In 2009, the Sesame Workshop brought back The Electric Company beloved and iconic TV series for a new generation of kids. Beneath the fun story lines in the half-hour episodes is a multimedia literacy campaign aimed at reducing the literacy gap between kids in low and middle-income families and advancing the idea that ‘reading is cool.’ The curricular goals include decoding, comprehension of connected text, vocabulary, and motivation. These goals are incorporated into the show with vocabulary focusing on specific kid-friendly themes, like the body, animals, games, and space. The cast of characters in The Electric Company is a group of do-gooders who keep the neighbourhood safe with their literacy superpowers and solve problems often created by a group of troublemakers called The Pranksters. They also have a series of Electric Company games your kids will love.

Wibbly Pig, based on the books by Mick Inkpen, is an animated comedy series aimed at a pre-school audience (2-5 years old). Wibbly Pig is a little pig going about his day-to-day activities, like getting into bed, wrapping a present, or climbing a tree. Wibbly moves in and out of fantasy play while sharing his journey with the viewer. He engages the children watching by addressing them directly. The show is a co-production with TVOKids, meaning the producers worked closely with educational advisors who say the show aims to make children watching feel safe, included, involved, and important. Age-appropriate lessons are included in every episode and work to support early academics (colours, shapes, numbers), social skills (interactivity with the viewer and friends), imaginative play (springboards and inspirational ideas to fire-up children’s play and imagination). Learning is also reinforced with a song in each episode.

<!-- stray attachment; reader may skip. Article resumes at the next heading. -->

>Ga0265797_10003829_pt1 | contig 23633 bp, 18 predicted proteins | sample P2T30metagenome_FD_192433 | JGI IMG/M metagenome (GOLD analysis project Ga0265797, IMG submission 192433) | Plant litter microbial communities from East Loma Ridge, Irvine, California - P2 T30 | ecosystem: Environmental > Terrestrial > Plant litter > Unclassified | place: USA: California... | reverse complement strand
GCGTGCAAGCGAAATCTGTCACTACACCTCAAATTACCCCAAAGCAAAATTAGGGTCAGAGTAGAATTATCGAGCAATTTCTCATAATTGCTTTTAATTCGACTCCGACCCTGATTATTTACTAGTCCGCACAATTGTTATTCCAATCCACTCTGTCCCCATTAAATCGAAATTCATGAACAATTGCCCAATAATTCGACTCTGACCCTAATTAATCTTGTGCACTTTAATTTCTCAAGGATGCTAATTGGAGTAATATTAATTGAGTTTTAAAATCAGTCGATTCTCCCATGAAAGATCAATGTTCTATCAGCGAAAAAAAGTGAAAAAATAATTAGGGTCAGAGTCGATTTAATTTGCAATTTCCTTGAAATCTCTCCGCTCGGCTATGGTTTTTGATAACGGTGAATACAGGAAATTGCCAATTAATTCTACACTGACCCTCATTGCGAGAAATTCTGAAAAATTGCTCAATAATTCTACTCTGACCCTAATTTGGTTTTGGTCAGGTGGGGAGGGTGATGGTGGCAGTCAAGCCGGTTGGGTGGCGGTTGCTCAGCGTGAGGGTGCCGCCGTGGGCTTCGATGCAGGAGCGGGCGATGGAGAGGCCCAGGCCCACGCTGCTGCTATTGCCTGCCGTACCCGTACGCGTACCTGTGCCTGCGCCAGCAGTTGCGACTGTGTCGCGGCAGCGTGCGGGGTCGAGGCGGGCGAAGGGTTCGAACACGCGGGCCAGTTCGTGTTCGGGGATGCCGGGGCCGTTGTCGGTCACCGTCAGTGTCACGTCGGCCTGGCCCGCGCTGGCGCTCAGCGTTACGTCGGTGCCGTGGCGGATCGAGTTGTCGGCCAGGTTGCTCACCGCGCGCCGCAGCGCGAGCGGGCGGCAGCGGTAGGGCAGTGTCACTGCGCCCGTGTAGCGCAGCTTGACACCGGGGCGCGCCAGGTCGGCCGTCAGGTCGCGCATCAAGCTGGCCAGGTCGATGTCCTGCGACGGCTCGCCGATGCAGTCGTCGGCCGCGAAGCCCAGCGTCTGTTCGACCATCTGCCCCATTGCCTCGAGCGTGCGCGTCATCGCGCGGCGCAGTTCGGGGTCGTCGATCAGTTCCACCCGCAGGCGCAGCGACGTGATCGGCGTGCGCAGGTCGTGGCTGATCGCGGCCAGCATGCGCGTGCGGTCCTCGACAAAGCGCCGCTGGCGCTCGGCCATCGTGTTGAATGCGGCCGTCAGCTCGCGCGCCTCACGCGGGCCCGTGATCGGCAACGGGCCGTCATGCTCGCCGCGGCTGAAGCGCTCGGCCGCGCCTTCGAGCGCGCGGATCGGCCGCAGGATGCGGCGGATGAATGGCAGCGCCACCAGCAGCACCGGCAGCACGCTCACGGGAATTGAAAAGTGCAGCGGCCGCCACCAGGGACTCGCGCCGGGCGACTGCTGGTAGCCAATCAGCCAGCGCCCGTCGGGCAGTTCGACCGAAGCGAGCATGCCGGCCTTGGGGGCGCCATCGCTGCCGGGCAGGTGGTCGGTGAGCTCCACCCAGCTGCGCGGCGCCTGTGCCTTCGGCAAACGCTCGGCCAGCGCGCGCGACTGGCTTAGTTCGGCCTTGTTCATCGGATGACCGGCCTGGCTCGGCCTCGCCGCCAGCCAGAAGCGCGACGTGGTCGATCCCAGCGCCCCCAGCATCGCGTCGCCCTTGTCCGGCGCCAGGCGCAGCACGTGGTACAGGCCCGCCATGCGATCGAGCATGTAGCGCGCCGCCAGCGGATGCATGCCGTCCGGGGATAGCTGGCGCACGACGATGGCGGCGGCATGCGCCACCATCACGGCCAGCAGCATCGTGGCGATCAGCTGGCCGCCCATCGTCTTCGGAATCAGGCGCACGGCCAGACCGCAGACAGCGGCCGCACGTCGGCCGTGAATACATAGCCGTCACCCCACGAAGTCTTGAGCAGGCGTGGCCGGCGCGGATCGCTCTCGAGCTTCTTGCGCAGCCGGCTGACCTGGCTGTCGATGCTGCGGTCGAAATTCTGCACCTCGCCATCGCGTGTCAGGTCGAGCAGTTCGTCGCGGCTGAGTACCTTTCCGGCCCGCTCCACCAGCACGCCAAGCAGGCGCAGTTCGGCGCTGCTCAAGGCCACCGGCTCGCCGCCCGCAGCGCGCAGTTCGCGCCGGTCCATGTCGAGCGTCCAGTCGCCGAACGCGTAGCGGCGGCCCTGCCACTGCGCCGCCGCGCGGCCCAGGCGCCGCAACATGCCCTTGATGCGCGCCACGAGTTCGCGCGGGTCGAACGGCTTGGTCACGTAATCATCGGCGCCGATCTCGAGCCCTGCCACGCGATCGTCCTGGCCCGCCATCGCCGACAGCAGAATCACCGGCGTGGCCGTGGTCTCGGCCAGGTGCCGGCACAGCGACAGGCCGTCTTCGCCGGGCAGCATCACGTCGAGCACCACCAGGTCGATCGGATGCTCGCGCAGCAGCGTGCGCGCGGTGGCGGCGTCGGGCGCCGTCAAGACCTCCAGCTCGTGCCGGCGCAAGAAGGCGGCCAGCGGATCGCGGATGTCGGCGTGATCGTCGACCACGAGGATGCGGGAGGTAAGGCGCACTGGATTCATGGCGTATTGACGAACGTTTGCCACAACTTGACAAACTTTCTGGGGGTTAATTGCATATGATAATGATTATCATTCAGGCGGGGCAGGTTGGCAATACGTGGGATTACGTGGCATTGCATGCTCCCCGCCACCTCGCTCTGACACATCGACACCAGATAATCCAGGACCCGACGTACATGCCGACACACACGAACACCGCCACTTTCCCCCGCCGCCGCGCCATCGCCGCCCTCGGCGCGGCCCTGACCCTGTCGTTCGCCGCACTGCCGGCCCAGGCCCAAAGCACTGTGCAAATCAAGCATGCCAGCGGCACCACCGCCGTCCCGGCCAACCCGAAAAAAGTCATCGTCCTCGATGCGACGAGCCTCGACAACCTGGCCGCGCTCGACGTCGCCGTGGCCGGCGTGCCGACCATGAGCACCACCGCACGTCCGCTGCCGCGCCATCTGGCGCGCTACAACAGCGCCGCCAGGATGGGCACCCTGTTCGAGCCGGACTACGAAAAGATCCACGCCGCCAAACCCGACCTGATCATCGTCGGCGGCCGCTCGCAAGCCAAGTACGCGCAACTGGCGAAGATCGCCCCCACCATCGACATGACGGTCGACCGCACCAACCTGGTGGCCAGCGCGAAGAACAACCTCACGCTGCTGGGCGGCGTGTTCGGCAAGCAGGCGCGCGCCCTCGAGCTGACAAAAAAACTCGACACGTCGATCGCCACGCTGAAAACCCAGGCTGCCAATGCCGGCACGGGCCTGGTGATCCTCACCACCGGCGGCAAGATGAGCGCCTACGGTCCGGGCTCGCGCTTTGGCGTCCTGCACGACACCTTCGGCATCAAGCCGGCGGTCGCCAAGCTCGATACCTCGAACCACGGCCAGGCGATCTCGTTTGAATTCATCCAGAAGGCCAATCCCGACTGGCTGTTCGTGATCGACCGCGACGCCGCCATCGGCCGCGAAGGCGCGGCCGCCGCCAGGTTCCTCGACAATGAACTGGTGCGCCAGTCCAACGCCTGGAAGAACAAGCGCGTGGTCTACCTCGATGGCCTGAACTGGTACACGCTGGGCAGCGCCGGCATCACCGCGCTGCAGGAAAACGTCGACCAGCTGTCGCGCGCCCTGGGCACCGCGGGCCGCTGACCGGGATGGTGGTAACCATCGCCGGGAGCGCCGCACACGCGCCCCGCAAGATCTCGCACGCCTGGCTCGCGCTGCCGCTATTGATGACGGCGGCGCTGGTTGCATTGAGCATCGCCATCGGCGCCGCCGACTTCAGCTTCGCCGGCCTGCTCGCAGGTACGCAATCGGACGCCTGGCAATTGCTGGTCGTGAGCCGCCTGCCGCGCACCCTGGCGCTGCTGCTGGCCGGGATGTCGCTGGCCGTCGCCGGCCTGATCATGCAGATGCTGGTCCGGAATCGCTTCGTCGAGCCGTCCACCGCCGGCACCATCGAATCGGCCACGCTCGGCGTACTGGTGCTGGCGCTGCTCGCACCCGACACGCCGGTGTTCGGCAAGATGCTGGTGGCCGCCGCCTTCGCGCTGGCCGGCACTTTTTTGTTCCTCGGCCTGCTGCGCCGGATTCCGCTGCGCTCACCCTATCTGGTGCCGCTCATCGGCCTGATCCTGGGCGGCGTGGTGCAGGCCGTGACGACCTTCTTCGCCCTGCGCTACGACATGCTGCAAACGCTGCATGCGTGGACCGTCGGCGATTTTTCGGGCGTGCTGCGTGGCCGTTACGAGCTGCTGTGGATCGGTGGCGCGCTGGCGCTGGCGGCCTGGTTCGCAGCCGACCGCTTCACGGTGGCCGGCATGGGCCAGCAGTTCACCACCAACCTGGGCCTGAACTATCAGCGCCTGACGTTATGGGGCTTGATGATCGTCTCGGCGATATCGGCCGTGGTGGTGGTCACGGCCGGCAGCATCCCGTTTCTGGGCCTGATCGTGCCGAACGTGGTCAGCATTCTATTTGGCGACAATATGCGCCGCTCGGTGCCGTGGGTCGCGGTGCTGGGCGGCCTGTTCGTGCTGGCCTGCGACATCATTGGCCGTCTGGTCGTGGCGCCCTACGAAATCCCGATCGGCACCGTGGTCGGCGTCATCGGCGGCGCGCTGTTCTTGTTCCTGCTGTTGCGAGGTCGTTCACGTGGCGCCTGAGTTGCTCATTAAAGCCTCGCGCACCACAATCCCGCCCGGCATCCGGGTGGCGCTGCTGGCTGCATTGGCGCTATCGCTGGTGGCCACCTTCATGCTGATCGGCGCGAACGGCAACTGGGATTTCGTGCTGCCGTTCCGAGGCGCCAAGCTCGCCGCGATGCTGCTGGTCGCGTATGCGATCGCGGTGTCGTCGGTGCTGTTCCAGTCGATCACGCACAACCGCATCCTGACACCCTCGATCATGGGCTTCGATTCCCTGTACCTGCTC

Word Girl

is an animated series following the life and adventures of superhero WordGirl as she fights crime with her superhero strength and colossal vocabulary. WordGirl’s secret identity is that of 5th grader Becky Botsford. Along with her sidekick Captain Huggy Face, a monkey, WordGirl battles evil villains using vocabulary. Each episode introduces four new vocabulary words and reinforces the meanings in various contexts throughout the episode. But learning new words is not the only educational component of the show. Producers hope to engender life-long enthusiasm for language, to build deep word knowledge, and to provide role-models for children by illustrating the power of words through the story lines. Kids can also learn a lot from the social, emotional, and cultural contexts presented in the show. The show intentionally presents positive character role models from groups that are underrepresented or negatively stereotyped in the mainstream media, thereby promoting the value of our diverse society. And your kids can play (either alone or with friends)

Word Magic



This database of show summaries is expanding all the time so be sure to check back here for more information on TVOKids shows.